With help, fathers can heal and become better parents.
When BYU sociology professor Kevin M. Shafer first became a dad almost 13 years ago, he says he was “thrown for a loop.” His new role brought traumatic—and unresolved—childhood memories back to the surface, and he was terrified he might somehow perpetuate similar trauma in his child’s life.
To protect his infant son, Shafer avoided engaging with him. But Shafer’s wife told him this withdrawal was unacceptable and insisted he get help. “I’m grateful every day she told me to do that. I did get help, and I’m a much better dad now,” says Shafer, now the father of three boys and a girl.
In a recent study Shafer discovered that men who had three or more adverse childhood experiences (ACEs)—such as abuse, neglect, or having parents divorce—are likely to exhibit more negative parenting behaviors, like harsh discipline, and fewer positive behaviors, like caring for physical needs, expressing affection, and providing emotional support. However, as he and Boston College’s Scott D. Easton reported in The Journal of Marriage and Family, having fewer than three ACEs was not correlated with problematic fathering.
“Most of us have some level of resilience to one or two really bad things happening to us. But once you pile on three or more, a person’s coping mechanisms can’t keep up,” says Shafer, who had six adverse experiences in his childhood.
After years of therapy, Shafer can talk about his difficult childhood, including sexual abuse: “I know what I’m not capable of,” he says, noting that he no longer fears his own behavior. For men suffering because of childhood trauma—and perhaps causing their children to suffer—Shafer offers this cycle-breaking advice for fathers:
Men who experienced abuse as children need to know that they’re not alone. It is considered more socially acceptable to talk about other ACEs—like parents divorcing or a tragic loss in the family—than about neglect and abuse. Even though one in seven men experienced sexual abuse as a child, Shafer says, on average they don’t tell anyone for about 20 years. (Shafer was repeatedly victimized at age 8 by someone he knew and didn’t tell a soul until he was 27.) He says men might think their experience says something about them as a man or a boy and stay silent. “That’s a systemic problem, and we need to change the conversation around these things,” he says. “You can be part of that change both for yourself and for your culture by telling people. Speaking aloud what happened to you matters.”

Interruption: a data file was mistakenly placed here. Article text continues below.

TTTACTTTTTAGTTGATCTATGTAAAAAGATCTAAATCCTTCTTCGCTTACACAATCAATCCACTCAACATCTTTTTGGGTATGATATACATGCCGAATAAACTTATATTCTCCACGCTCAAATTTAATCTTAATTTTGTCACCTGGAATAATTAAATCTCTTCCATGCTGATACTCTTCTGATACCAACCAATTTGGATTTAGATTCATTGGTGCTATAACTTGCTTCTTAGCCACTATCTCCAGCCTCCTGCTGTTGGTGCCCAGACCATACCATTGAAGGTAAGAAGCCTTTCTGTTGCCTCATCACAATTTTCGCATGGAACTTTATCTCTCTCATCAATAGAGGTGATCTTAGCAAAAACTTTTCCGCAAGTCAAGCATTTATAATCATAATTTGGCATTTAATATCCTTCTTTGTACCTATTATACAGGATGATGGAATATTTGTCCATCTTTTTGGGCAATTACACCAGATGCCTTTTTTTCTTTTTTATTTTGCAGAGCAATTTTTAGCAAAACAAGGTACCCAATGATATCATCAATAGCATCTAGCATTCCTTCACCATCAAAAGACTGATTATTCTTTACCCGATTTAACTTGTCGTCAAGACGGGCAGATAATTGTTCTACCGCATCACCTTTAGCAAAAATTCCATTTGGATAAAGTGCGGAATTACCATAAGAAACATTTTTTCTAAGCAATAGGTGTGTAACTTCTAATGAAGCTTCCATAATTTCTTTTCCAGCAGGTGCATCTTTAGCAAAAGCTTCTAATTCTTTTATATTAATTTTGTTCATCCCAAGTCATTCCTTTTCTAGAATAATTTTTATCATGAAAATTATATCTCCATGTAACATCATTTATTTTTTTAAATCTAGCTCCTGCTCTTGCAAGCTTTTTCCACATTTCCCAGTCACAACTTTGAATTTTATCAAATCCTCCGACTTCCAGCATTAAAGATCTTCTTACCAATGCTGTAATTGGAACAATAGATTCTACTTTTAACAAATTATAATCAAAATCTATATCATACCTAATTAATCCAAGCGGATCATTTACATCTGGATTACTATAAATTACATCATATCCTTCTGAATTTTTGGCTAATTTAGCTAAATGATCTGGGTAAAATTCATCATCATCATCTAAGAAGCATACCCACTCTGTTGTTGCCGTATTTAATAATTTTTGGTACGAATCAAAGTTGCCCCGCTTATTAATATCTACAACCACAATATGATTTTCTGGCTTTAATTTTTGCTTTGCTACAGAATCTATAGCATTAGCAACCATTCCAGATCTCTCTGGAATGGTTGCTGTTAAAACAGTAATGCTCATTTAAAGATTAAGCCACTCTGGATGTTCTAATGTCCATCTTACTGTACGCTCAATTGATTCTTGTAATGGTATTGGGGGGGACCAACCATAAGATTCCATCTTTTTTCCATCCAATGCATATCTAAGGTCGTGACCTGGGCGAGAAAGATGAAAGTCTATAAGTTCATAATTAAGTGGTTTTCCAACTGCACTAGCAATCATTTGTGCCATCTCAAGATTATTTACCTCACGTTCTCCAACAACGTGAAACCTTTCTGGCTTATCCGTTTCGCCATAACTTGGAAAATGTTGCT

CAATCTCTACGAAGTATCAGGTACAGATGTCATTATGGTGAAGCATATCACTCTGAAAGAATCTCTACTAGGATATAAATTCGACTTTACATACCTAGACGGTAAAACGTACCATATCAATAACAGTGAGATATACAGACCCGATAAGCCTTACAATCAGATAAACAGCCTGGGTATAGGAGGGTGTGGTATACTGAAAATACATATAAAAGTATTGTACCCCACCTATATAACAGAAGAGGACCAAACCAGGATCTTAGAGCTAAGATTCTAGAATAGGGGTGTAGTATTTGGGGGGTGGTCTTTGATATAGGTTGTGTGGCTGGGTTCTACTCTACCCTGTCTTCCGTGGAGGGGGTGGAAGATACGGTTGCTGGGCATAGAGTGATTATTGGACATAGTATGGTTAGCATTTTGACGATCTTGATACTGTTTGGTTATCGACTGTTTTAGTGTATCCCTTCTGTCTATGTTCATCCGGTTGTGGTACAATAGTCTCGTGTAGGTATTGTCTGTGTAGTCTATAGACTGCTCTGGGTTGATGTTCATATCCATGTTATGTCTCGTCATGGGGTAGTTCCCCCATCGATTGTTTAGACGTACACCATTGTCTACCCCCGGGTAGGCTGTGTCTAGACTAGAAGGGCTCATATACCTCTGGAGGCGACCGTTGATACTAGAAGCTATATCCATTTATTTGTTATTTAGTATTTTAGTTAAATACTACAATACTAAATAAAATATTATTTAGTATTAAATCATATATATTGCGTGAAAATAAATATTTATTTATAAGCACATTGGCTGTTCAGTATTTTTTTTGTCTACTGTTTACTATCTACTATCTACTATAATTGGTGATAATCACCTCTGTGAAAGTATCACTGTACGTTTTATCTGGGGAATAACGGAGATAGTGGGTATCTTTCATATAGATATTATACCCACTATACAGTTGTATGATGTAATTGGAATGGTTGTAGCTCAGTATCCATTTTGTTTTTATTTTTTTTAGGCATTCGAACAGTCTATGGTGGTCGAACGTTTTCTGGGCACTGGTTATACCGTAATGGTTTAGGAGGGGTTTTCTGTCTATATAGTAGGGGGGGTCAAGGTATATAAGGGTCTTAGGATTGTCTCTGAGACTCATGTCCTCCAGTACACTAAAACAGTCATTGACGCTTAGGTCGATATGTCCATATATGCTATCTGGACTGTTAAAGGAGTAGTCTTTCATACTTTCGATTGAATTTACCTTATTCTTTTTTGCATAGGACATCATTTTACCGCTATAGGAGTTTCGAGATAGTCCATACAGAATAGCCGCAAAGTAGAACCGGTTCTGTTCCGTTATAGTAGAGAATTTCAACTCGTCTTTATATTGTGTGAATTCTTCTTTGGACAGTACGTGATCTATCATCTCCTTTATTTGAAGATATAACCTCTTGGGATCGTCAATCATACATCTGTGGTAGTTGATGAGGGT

Even though men are not responsible for what happened to them as children, Shafer says they still have a responsibility to heal, which often requires counseling. Having experienced childhood trauma doesn’t say anything about a man as a person, says Shafer. “All it says is that you’re a survivor of terrible things that are not normal. Acknowledging that others treated you in abnormal ways can help you accept that you need help.”
For fathers who have untreated childhood trauma or mental-health problems, community fathering courses might be of only limited help, says Shafer. They need more individualized and focused counseling than a course can provide, he says. On the other hand, support groups (including those online) can be very helpful, especially if they’re tailored to men with childhood trauma.
Fathers who have experienced trauma can commit to breaking the cycle of intergenerational trauma. Abuse tends to run in families, not because of biology or genetics but because of learned behaviors that develop into family patterns. By recognizing the traumatic events that have happened and getting help, men can give their children a better parent than they had, says Shafer.